The Honorable Gavin Newsom
Governor of California
1021 O St., Ste. 9000
Sacramento, CA 95814
Re: 2023-24 Housing Budget Blueprint for Addressing Housing Affordability and Homelessness
Dear Governor Newsom,
We write to you as a united coalition of California’s leading affordable housing and homelessness advocacy organizations to propose a set of investments that may serve as a blueprint for the housing priorities in the 2023-24 budget.
Collectively, we are made up of and work on behalf of the broad community of affordable housing and homelessness stakeholders – from affordable housing builders to service providers to community-based organizations, as well as affordable housing residents and other low-income Californians. We have seen firsthand the essential role affordable housing has played during the pandemic, and our members provide shelter, support, and community to our state’s most vulnerable communities—including seniors and veterans, teachers and firefighters, disabled persons and the far too many working families that cannot afford the rising cost of market rents. Affordable housing remains a critical piece of the state’s safety net, as well as an essential element of our climate strategy.
Through these multifaceted challenges, your administration has continued to build on a historic record and effort to address California’s housing and homelessness needs, and we share your commitment to ensuring everyone in every community has access to a safe, affordable home. We are proud to have worked closely with your office and our legislative partners to streamline the production of affordable housing, prioritize dense, infill housing, and maximize the potential of affordable housing funds, all with the aim of reducing homelessness and housing insecurity.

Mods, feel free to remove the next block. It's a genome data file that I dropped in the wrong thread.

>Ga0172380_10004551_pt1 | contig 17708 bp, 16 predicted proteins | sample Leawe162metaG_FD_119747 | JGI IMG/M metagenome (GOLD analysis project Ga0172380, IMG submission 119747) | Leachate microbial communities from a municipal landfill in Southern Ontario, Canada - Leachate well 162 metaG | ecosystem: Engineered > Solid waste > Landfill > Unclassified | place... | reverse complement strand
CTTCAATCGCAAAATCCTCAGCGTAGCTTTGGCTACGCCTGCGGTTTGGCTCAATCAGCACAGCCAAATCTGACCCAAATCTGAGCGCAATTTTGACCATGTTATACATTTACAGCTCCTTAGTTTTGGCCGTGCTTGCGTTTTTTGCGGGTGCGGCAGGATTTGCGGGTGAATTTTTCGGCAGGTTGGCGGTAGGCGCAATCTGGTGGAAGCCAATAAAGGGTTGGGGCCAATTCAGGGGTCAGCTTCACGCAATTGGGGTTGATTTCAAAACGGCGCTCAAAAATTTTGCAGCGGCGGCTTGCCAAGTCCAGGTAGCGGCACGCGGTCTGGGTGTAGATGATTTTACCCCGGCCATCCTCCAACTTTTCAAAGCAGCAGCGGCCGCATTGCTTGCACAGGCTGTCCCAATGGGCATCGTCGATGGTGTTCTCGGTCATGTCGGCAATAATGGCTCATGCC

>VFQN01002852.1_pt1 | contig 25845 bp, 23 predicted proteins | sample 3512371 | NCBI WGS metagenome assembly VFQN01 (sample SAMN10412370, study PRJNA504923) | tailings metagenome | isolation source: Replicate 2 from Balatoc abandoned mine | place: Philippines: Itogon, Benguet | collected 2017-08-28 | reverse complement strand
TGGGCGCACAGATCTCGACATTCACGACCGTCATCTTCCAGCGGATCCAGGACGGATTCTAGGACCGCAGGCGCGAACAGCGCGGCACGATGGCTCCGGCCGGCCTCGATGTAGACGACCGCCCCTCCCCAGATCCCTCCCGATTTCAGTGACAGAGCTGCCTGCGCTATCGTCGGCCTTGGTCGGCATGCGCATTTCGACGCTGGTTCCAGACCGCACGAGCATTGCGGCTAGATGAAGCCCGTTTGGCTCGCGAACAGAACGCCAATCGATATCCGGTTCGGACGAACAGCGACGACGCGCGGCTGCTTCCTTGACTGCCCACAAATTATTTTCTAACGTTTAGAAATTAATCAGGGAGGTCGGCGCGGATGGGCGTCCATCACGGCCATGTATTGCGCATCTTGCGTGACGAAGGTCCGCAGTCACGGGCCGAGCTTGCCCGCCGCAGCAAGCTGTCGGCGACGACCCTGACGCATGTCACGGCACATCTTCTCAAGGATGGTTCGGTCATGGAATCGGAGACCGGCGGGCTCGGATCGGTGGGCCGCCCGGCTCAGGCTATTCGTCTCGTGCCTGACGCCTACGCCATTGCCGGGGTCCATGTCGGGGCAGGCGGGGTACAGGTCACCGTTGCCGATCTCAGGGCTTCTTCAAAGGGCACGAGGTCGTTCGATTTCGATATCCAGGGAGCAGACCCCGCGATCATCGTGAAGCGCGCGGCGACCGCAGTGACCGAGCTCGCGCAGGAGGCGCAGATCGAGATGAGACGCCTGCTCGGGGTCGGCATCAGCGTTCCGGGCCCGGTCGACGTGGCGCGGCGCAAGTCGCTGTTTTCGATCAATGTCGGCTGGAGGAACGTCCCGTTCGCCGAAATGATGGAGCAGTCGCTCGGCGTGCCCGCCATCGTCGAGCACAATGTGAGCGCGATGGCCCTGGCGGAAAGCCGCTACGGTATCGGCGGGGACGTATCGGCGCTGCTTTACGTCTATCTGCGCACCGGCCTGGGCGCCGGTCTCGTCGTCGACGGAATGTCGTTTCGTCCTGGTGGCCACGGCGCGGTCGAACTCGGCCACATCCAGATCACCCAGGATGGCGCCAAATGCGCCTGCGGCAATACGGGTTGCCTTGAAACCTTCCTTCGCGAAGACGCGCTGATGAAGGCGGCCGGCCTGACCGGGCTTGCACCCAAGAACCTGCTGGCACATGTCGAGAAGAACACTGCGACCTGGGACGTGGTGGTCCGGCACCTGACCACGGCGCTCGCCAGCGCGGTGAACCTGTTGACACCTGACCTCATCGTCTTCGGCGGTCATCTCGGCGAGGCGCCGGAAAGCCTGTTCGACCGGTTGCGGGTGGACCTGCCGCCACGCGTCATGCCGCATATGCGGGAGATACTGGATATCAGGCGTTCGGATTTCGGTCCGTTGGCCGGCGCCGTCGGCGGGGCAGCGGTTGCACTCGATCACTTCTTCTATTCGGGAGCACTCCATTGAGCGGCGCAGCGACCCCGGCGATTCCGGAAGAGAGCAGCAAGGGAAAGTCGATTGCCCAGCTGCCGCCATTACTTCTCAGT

Per the Statewide Housing Plan, released earlier this year by the California Department of Housing and Community Development (HCD), we must plan for more than 2.5 million homes over the next eight years, and per our studies in the Roadmap Home 2030, we need 1.2 million of those units to be deed-restricted affordable to meet resident needs on the ground. As you consider these goals and your priorities for the next fiscal year, we urge your consideration of the following budget allocations. Targeting this set of investments will both support meeting the goals of our statewide housing plans and complement the legislative and budgetary progress of the last four years.
$8 Billion Investment Strategy to Make Progress on California’s Affordable Housing Goals
- $4 billion (50 percent) for three key affordable housing production programs: Low-Income Housing Tax Credit program (LIHTC), Multi-Family Housing Program (MHP), and the California Housing Accelerator Program (CHAP).
- The California LIHTC has proven to be an effective and most efficient way to close funding gaps in a one-stop manner for shovel ready developments, and the lack of these resources is preventing California from fully utilizing our tax-exempt bond volume cap at CDLAC and therefore leaving precious 4% federal tax credits on the table. In fact, in CDLAC’s second round of 2022, 43 developments were denied bonds due to a lack of state LIHTC, resulting in close to $700 million of bonds going unused this year. We propose doubling the current $500 million allocation in 2023-24. This will multiply the number of affordable housing developments we can move quickly to construction and take full advantage of existing federal resources
- MHP will issue its final Proposition 1-funded NOFA this spring. Absent any major new investment, the future affordable housing pipeline will stall. Per our internal analysis of the most recent SuperNOFA, MHP is oversubscribed 10 to 1, meaning 9 out of 10 developments will not be able to advance without funding support.
- Due to federal inaction, there is also a severe shortage of tax-exempt bonds for affordable housing developments, which impacts access to federal 4% LIHTC. A recent analysis of the shovel-ready affordable housing pipeline in California found that there is still a backlog of over 13,000 shovel-ready affordable homes that will stall without supplemental investment in the CHAP.
- We propose that, after the state LIHTC is doubled, $2 billion be appropriated to MHP and $1.5 billion to the Housing Accelerator and that HCD be given the authority, with DOF approval, to transfer amounts between these two programs in line with demand.